As with many mish-mashes in my writing mind, two (or three) elements have come together at once. Seemingly at random. But maybe that is what creative writing is.
I enjoy speculative fiction when it deals with different time lines. This subject was one of my favourite in the Star Trek series. I have never really written anything speculative. Sometimes, in my historical works, I slip in a suggestion that this is where such-and-such began. My 3rd Century onion farmers, for instance, have ideas about growing which are ahead of their time.
For whatever reason, today I realized that, although one of those favourite time-travel topics is, "would you kill Hitler", I don't think any novel has been written about the actual consequences of such an act. I mean, I know I'd be in trouble because, since I am the child of a war bride, I would not exist. But what might be the world-wide consequences if Hitler had been stopped, oh, five years before the war. Follow through on that.
Well, I do have a short story where Kafka is offered the chance to kill Hitler. It is far-fetched, but not impossible. By not impossible, I mean that Kafka could actually have (in the real world) been in the position to kill Hitler. They were both on the same side in World War One, and Kafka (in reality) desperately tried to join the army. He was deferred because he was considered too valuable to civilian society. But, had he slipped away and gone to Germany and joined up and been in the trenches when Hitler was . . . hey,it's possible.
Now to the title. MY story is called KAFKA IN ZURICH (which he was in reality, at the time of my story). And from there this proposal commences. I include the first couple of pages with this blog. But, will a more forceful title attract readers and editors and publication. Is the title of this blog a good title? Should I be more aggressive still? "KILL HITLER!" "KAFKA KILLS HITLER" "KAFKA AND HITLER"
Ah - what will sell?
KAFKA IN ZURICH
Meet A. in Zurich. She is an austere, darkish woman, with intense eyes and a generous body. She takes me as younger than I am - everybody does. My height attracts her. "You are Franz Kafka?" she asks. "Yes." "The writer?" "Yes." Whenever I agree to this, it sounds like a confession. "I think you can help me." As she speaks, she unobtrusively removes a deck of cards from some inner pocket of her fashionable attire. "We both see the future, we just use different tools." "It is not difficult to see the future," I say. "Imagine the worst." A. then begins to regale me with the revelations of her cards. There is soon to be a war - which she calls the First of what will be Two World Wars. She goes on at length about some Austrian corporal with a moustache. She wants me to join the army so I can kill him. I point out that if this war indeed occurs, the Austrian corporal and I will be fighting on the same side. "All the easier to shoot him," she says. I can't argue with such logic, but ask if it is really my duty to upset destiny. She says that if the Austrian corporal survives this first war, he will start the second war. And during this Second World War, all my sisters will die in some unspeakable places of horror, where Jews are cooked in ovens. I am so surprised she knows about my sisters, that I neglect to ask what becomes of me. "Jews in ovens would be nothing new." A. says that what the Austrian corporal can cause will be beyond even my imagination. I tell her to check her cards, for this would make him truly evil. "Are you evil?" A. looks at me intently, with nothing less than naked expectation. How can I answer her something I've been unable to answer for myself? "I feel evil - yet I never do evil. For example, I would like to damage my father, but I act toward him as a perfect son. This perhaps makes me a hypocrite, but does it make me evil? Can I be evil solely through my thoughts?" "I'm asking the questions." A. smiles, but shows no humour. "So, perhaps I must answer with questions." I point to the cards spread in front of her. "Would it not, in fact, be evil to stop the Austrian with the moustache, for who am I to judge what destinies he may fulfil?" "But is it right for the Austrian to be in control of so many destinies?" "But if he is their destiny ..." I begin. "But if you are his," she responds. "If all is equal to all - then I should do nothing." I am worried about my sisters. I attempt to deflect the topic, but she is too astute not to realize what I am doing. A. lets me ramble about the weather and the beauties of Zurich, but when my meagre store of travellers' knowledge is exhausted, her quick smile is again forced. "A pretty castle of words, Herr Doktor Kafka." She taps the cards with her finger. "But let us remove this platter from the table first." "You expect too much of a sickly man." I nod toward the cards. "They say this Second war is still thirty years away. I will be too old and ill to do their bidding." "You are being deliberately obtuse." A. measures me with her eyes. "It is in the First war, barely three years from now, where you get your chance to kill him." Her eyes blaze until they become unfocused. "Squash him like an insect." "I still don't believe that one act of evil can cancel another."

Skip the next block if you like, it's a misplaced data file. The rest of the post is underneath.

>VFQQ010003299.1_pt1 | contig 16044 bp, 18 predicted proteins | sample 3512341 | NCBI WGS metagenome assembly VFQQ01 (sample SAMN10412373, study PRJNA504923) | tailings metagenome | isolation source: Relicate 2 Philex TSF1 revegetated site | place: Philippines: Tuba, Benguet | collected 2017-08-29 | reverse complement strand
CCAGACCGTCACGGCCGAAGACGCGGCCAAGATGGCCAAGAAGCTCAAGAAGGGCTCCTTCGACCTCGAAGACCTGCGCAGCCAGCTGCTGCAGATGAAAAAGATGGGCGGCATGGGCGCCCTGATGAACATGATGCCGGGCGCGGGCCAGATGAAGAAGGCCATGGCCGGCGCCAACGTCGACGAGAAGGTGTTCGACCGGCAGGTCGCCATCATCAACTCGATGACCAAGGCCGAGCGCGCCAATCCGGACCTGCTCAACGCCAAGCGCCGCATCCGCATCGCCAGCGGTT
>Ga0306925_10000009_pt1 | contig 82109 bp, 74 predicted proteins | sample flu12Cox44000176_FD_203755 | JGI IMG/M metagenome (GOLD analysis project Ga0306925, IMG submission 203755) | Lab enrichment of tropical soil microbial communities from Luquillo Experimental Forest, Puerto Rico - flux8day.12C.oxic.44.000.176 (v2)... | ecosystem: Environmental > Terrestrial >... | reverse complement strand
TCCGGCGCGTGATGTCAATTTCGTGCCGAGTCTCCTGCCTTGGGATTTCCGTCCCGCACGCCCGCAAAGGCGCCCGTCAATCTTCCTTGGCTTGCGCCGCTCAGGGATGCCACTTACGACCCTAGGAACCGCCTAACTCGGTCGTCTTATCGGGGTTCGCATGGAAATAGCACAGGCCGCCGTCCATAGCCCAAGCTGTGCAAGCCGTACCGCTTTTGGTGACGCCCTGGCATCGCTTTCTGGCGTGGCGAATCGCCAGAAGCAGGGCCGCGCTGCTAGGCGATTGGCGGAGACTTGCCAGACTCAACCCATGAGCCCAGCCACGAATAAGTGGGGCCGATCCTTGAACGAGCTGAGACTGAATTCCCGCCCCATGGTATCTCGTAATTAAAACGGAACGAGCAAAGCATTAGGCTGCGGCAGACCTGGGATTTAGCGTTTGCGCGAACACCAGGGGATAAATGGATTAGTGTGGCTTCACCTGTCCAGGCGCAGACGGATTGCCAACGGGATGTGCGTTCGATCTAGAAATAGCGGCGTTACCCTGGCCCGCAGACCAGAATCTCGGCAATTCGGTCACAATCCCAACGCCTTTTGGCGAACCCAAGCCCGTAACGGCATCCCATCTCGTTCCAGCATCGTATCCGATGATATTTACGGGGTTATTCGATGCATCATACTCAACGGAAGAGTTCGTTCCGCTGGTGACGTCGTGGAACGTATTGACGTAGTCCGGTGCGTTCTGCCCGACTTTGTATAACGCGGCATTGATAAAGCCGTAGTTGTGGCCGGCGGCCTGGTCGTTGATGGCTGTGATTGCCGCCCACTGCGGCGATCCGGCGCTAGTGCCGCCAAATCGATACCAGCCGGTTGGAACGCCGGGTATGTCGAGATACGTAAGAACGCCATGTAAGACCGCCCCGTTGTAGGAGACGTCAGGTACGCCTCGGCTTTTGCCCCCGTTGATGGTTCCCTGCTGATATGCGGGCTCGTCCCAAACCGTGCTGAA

"Think of your sisters." The words are hissed.